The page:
In nearly two decades Unum Group continues to fail in creative imagination! When caught red-handed by the multi-state regulators in 2004, Unum didn’t improve it’s claims practices, but became an old mare of a different color and continued its abuse of authority under different titles, names and practices.

One of Unum’s old “scams” being reported is to send files for financial review only to have them emerge from Aesop’s Fables accounting methods alleging claimants owe exorbitant overpayments, sometimes in the hundreds of thousands of dollars.

A recent case reported to me describes a claim situation where Unum alleges a claimant owes $316,000 because his employer changed its group plan from a $10,000 max benefit to a $6,000 max benefit. Upon further investigation I found out that Unum alleges the claimant’s employer specifically wanted the change “retroactive.”

First of all, let’s take a look at a few things we need to know here:

  1. Employer’s can only change the writing of their group Plans during the annual enrollment period. Plans may not be changed at any other time during the year.
  2. When employer Plans ARE changed, either a written Amendment is issued to the old policy with an effective date, or a new Plan is issued with a new effective date.
  3. The policy in effect as of the claimant’s date of disability is the policy that is adjudicated. While employers may in fact change the provisions of their Plans in the future, the new changes do DO NOT affect a prior policy.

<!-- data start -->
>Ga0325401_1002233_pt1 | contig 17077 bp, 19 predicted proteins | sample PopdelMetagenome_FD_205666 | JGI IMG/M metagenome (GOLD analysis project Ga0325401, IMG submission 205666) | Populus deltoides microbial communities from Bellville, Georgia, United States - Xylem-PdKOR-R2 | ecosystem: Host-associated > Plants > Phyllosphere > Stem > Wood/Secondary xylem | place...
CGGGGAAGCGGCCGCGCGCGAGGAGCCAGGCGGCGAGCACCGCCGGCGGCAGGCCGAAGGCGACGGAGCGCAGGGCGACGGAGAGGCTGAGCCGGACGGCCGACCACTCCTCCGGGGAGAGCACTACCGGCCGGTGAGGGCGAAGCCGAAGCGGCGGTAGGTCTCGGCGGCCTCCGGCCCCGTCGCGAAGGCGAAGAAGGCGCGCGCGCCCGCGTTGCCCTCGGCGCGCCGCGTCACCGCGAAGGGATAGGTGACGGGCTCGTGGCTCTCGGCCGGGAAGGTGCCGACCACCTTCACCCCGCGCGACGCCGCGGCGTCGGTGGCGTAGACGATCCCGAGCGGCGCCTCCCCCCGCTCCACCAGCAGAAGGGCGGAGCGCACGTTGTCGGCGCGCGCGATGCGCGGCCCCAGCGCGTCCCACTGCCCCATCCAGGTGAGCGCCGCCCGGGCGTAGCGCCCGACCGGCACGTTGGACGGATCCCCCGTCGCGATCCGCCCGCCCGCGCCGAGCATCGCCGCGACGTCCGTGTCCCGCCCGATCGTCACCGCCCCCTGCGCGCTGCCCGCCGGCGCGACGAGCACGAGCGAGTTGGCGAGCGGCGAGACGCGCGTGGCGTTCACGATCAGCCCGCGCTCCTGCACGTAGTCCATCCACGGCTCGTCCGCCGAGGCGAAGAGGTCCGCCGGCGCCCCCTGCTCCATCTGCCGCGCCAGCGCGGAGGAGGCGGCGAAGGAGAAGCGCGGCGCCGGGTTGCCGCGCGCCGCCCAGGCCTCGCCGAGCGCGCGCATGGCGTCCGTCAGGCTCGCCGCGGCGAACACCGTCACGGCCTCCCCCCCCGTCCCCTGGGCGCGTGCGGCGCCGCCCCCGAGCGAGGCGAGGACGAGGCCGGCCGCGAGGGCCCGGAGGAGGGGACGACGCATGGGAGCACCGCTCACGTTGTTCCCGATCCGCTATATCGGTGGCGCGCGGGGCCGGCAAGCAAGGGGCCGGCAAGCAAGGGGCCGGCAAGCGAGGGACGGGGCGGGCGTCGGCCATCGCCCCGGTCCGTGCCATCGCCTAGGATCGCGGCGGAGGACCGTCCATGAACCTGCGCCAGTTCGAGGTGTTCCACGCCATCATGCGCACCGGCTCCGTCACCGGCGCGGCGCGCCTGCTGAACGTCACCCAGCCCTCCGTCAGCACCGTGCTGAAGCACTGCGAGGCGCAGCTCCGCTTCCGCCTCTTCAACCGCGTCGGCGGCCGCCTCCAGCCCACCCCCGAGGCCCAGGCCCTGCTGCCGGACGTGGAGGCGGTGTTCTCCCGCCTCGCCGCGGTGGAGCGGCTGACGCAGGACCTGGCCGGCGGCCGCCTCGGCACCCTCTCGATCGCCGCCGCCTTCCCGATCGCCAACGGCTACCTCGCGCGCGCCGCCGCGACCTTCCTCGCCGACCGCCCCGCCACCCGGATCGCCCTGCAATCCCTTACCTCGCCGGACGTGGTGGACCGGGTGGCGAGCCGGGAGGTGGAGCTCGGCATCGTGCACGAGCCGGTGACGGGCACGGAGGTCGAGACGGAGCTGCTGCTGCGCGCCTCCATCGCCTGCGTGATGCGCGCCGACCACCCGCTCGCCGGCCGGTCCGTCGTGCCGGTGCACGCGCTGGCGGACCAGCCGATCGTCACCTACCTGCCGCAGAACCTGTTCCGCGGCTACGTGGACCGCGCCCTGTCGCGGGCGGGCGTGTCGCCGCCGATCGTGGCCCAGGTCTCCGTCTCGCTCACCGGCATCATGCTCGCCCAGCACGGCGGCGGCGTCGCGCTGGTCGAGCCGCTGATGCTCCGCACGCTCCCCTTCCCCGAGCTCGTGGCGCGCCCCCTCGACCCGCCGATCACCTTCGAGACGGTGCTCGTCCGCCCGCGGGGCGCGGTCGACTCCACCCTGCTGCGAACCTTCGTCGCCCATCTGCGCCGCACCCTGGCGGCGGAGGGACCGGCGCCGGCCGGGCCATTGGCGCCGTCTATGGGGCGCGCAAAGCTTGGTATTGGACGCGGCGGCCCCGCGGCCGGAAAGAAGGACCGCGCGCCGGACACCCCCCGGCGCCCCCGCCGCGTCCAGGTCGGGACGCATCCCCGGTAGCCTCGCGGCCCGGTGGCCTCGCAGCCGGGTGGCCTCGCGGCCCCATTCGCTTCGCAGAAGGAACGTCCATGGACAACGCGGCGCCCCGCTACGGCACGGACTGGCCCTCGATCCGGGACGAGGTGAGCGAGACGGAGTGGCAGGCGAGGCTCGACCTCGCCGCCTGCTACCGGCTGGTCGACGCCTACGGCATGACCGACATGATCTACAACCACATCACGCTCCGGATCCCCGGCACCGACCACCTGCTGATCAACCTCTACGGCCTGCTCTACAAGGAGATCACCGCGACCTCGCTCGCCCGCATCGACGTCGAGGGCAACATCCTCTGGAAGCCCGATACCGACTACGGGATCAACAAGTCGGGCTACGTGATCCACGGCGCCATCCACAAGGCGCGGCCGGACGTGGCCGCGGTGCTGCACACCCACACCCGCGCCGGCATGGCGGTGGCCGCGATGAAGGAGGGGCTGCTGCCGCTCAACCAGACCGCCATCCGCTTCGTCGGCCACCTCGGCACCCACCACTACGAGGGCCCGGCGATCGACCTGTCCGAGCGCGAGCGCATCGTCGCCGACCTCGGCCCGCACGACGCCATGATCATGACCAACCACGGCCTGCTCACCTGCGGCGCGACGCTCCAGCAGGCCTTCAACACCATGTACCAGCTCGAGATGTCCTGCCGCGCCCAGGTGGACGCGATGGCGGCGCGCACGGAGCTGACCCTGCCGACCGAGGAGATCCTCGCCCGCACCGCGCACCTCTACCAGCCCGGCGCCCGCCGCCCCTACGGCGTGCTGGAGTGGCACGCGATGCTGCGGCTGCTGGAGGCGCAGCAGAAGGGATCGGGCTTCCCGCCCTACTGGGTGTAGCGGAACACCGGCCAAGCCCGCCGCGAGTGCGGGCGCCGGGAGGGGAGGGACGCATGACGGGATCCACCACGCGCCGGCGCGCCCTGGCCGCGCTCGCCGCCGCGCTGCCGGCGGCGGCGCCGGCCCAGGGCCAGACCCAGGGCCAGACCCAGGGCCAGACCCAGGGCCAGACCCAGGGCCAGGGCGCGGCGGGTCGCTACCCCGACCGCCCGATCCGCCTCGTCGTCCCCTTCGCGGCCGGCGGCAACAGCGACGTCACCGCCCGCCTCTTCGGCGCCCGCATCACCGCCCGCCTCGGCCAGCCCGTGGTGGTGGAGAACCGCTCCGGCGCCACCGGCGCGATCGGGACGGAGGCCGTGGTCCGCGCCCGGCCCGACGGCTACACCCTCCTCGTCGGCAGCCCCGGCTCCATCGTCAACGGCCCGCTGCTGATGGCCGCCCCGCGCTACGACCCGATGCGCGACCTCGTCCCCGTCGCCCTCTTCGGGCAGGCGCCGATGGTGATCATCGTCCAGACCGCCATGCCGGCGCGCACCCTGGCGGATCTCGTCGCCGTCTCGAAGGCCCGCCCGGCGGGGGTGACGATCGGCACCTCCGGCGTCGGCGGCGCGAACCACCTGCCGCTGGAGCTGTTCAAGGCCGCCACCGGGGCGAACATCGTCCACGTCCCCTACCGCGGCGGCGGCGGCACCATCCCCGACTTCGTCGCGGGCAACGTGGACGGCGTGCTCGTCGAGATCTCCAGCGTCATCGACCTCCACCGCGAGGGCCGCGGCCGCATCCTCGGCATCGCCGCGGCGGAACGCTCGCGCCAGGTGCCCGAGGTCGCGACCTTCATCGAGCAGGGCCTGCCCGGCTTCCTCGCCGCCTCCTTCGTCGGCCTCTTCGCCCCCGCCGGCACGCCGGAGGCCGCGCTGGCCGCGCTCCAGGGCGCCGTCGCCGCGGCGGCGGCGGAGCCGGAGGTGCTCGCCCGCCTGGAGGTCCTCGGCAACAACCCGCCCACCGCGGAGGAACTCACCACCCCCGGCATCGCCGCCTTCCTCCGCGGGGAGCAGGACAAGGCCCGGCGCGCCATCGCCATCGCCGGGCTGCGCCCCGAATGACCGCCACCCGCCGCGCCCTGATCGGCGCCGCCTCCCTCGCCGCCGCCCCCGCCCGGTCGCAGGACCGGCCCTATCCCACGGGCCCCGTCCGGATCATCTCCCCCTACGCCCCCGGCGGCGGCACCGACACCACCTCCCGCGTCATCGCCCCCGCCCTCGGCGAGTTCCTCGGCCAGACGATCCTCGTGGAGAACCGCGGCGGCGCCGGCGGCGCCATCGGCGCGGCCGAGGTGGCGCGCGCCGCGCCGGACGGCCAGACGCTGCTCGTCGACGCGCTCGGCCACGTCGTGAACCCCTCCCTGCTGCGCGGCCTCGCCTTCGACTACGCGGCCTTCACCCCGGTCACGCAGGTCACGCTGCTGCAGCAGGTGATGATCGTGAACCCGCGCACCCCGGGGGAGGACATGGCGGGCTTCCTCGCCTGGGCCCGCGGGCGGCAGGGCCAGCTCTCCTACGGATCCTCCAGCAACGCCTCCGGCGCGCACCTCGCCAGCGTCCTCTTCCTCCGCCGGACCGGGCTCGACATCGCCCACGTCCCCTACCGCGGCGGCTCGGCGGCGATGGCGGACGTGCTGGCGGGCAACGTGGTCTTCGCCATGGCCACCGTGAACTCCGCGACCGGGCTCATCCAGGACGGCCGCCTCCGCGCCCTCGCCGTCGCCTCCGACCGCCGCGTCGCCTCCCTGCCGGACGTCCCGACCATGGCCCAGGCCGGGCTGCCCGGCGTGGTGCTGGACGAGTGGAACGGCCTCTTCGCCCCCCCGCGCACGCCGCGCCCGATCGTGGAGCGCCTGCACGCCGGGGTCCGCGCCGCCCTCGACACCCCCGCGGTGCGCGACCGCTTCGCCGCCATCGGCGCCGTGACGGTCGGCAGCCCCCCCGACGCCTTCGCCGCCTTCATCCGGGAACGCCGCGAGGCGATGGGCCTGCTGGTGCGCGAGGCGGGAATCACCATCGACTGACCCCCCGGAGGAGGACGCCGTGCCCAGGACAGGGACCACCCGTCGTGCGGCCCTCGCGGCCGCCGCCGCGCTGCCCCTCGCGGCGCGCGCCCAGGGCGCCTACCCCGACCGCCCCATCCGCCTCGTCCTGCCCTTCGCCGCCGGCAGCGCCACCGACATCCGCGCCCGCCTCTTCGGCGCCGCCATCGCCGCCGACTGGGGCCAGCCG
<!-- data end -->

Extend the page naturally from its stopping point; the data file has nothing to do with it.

Disability policies are subject to contract law. Therefore, when a claimant files a claim, the policy that was in force as of his/her date of disability is the policy that is used for the duration of the claim. New Employer changes to future Plans with different Effective Dates of Coverage have no effect on prior claims.

Therefore, if the claimant in this case has a Plan with a $10,000 max benefit with an Effective Date of Coverage prior to, or on his date of disability, Unum cannot make any future employer changes to the Plan “retroactive” as it alleges.

This is a situation that makes me wonder if the individuals reviewing Unum claims are    competent or not. It’s not rocket science here – the policy in force as of the claimant’s date of disability is the policy that is adjudicated.

The malicious attempts of Unum to force claimants to repay money that is not owed, at least in my mind, is deliberate fraud. Unum immediately reduces monthly benefits to $0 to recover its alleged overpayments and claimants are caught helpless by a Robber Baron profiting from its own internal financial scams.

As an expert in this area, and also considering Unum’s “suspension” of benefits tactics, I suspect the company may have a cash flow problem. Why would the company “suspend” benefits for little cause, and also allege large overpayments in order to reduce benefits to $0? This isn’t a financial reserve problem, but a cash flow problem.